Hot Potato: Facebook executives don't like the fact that a slew of recent leaks have exposed the company's activities. Many controversies exposed the social context in a negative light. Most of the information came from documents leaked to press rooms and by several whistleblowers on malicious charges related to potentially illegal activities.
Facebook is probably one of the most popular privacy companies out there. There are many examples showing the company's controversial stance, including Cambridge Analytica and WhatsApp forcing data sharing and its attempts to spy on encrypted data without cracking the encryption. Social media giants are collapsing. Now, Facebook is trying to prevent leaks by privatizing "sensitive" internal groups. This change in domestic policy has already been revealed in the press and has heightened the irony of the situation.
The New York Times notes that it had a relatively open workplace culture before whistleblower Frances Hagen talked about Facebook's controversial policies and issues. Employees were encouraged to share their thoughts on various company issues. This quiet atmosphere made Hogan obtain documents, including internal investigations into the psychological effects of social media on teens, policies that allow VIPs to break the law, and other sensitive issues.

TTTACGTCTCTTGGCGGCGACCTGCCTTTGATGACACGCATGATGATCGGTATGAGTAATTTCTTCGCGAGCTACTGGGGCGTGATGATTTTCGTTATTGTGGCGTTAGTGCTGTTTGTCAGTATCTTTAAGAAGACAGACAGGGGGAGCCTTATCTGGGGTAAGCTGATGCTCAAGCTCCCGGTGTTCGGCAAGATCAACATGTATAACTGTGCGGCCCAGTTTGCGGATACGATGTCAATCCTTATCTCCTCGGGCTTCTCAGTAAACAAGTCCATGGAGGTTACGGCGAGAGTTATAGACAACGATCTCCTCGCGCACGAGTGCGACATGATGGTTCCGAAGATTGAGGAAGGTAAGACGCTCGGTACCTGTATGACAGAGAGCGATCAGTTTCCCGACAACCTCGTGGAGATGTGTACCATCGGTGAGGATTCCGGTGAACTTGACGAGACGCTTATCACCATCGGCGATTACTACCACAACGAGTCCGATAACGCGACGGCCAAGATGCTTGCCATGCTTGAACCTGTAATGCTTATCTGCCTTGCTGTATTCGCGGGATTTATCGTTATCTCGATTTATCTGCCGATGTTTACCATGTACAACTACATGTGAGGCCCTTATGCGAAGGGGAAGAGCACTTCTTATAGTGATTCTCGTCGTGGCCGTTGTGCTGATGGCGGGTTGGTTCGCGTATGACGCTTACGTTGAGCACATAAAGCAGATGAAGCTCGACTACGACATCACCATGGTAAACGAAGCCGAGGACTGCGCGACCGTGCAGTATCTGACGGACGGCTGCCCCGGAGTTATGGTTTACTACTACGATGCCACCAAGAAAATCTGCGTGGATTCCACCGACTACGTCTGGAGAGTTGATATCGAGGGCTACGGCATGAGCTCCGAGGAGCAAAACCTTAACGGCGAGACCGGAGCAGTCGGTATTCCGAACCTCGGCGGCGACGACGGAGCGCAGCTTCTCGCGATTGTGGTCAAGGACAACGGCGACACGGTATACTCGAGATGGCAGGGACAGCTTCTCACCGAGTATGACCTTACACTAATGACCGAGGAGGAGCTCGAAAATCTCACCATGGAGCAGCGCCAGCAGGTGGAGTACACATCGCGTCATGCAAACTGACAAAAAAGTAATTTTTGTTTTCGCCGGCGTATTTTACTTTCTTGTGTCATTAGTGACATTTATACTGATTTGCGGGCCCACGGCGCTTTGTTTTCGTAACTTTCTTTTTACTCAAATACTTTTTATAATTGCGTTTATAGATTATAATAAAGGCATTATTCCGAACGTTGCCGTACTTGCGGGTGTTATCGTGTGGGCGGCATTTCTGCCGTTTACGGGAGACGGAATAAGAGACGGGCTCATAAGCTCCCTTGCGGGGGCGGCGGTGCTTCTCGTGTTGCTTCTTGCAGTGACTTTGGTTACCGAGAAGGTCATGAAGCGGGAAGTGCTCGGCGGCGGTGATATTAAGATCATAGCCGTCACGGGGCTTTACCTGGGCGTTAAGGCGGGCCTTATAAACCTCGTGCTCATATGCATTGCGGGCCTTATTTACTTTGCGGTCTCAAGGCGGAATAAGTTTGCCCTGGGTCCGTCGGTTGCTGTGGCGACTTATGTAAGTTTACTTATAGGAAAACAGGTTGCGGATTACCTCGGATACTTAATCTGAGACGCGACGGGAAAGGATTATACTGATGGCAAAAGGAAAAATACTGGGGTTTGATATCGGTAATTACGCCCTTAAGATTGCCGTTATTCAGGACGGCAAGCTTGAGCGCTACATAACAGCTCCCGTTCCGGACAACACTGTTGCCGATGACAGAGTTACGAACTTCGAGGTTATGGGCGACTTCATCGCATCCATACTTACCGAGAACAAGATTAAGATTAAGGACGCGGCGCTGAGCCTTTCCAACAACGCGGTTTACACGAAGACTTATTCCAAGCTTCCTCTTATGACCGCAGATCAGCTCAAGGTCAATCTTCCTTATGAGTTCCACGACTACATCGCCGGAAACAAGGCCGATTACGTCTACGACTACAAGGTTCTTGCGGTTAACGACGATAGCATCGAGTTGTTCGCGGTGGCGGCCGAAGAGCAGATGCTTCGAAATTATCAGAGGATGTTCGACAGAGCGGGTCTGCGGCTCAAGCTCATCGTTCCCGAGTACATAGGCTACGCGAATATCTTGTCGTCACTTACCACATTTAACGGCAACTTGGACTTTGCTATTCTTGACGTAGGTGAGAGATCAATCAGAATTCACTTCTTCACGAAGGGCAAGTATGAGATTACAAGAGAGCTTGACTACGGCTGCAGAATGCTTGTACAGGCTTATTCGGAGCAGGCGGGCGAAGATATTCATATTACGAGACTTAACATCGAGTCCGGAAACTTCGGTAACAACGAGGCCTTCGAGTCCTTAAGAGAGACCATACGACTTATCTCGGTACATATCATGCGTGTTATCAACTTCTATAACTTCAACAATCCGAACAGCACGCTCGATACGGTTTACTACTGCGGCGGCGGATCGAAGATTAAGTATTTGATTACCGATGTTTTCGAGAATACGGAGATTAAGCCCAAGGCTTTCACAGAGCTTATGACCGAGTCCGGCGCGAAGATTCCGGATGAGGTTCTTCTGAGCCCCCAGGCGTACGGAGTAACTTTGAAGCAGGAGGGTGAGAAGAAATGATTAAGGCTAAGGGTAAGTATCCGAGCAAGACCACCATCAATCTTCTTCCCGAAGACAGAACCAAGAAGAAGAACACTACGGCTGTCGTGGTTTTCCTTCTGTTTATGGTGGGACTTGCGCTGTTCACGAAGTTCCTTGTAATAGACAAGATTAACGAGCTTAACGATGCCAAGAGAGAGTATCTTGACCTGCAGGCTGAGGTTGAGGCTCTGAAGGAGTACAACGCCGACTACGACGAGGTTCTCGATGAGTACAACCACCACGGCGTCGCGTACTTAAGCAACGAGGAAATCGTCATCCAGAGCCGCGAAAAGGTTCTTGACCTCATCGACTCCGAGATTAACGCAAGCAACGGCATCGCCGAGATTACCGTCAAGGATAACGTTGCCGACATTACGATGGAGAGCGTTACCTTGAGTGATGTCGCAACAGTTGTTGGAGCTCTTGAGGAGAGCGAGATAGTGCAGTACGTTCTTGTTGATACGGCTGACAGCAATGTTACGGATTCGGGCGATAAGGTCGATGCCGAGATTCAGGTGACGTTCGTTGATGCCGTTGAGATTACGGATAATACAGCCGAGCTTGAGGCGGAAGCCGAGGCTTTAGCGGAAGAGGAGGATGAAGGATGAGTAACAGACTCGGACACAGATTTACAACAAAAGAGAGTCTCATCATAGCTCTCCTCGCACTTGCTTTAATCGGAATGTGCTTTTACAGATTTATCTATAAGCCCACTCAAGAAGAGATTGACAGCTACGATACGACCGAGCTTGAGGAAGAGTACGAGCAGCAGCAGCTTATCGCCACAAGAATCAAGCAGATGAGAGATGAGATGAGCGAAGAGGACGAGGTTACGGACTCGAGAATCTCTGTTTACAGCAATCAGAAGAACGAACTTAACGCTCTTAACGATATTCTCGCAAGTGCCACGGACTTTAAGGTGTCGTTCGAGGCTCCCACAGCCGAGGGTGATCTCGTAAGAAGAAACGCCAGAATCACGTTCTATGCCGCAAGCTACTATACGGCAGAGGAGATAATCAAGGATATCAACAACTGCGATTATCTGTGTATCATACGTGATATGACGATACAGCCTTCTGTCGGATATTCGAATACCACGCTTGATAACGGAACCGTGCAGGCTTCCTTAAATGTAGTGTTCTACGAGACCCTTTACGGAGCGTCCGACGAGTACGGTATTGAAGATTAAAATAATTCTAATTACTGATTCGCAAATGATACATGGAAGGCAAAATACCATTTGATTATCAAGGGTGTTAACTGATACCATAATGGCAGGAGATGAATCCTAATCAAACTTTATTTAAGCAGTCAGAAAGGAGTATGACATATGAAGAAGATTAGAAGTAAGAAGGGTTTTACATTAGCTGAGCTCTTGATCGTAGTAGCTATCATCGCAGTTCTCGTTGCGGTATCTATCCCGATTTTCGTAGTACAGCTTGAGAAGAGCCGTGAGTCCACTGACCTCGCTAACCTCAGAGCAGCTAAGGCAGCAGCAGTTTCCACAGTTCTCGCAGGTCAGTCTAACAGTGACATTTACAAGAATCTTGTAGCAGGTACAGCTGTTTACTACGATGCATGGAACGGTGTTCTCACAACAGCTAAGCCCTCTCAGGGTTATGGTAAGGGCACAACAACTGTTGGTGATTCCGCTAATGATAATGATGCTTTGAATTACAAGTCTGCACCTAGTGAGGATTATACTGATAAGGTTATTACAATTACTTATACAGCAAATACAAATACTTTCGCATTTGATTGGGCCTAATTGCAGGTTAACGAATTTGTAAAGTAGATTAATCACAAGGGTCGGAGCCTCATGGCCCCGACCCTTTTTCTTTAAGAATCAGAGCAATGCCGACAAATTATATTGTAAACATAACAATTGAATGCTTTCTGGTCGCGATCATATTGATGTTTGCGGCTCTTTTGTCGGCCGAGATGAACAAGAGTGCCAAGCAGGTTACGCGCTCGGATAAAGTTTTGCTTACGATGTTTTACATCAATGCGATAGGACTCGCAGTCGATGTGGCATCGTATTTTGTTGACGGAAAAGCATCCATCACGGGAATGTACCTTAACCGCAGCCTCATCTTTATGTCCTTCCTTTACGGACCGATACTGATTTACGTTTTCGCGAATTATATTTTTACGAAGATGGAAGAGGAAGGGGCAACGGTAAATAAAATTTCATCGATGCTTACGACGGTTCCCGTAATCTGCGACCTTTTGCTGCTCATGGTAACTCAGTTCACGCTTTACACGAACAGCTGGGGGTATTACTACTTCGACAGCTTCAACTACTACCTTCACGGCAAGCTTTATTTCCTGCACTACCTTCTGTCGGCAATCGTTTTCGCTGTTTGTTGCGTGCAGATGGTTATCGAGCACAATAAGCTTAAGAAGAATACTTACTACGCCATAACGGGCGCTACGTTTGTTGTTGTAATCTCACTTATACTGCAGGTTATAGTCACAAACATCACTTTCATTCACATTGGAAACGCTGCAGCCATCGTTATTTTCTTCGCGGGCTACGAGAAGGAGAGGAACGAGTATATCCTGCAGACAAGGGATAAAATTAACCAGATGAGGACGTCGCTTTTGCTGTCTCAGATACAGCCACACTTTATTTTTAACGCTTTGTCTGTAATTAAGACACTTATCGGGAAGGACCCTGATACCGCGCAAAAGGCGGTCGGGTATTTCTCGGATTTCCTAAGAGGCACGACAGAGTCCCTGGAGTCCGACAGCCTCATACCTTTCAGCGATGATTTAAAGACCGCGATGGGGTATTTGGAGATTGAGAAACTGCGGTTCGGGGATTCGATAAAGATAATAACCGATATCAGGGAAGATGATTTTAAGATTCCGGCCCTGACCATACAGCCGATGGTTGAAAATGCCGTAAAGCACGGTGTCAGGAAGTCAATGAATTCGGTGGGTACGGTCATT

I provide detailed documentation of potential criminal violations to the US Law Enforcement Agency. My understanding is that the research continues. I didn't just pick it up on the first pages. Why does this make me less revealing? https://t.co/tizQwetrsN- Sophie Zhang @张学@(szhang_ds) October 10, 2021
It is worth noting that a former Facebook data scientist announced earlier this week that a criminal action complaint file against Company with SEC. It has previously leaked information about how Facebook handles disinformation.
Employees and executives easily shared much of this information on Facebook's internal "workplace" messaging platform. The company currently prohibits access to certain groups in the workplace and bans employees whose work is not related to safety and security. “As everyone knows, we have seen an increase in the number of honesty leaks in recent months,” the company told employees in a memo obtained by The New York Times. "These discoveries do not reflect the subtle and complex differences in our work and are often out of context and misleading for our work abroad. Future sensitive honesty discussions will take place in closed and moderated assemblies." “It will be.”
Facebook is no stranger to organizational research. The company was reviewed by the Federal Trade Commission in 2018, resulting in a $5 billion fine. The recent revelation of an internal mental health investigation led to the suspension of Facebook for Instagram for Kids, prompting Congress to drop the project altogether. Then Congress ordered the Facebook and Instagram executives to testify.
Facebook recently revealed its plans to prevent the constant flow of leaks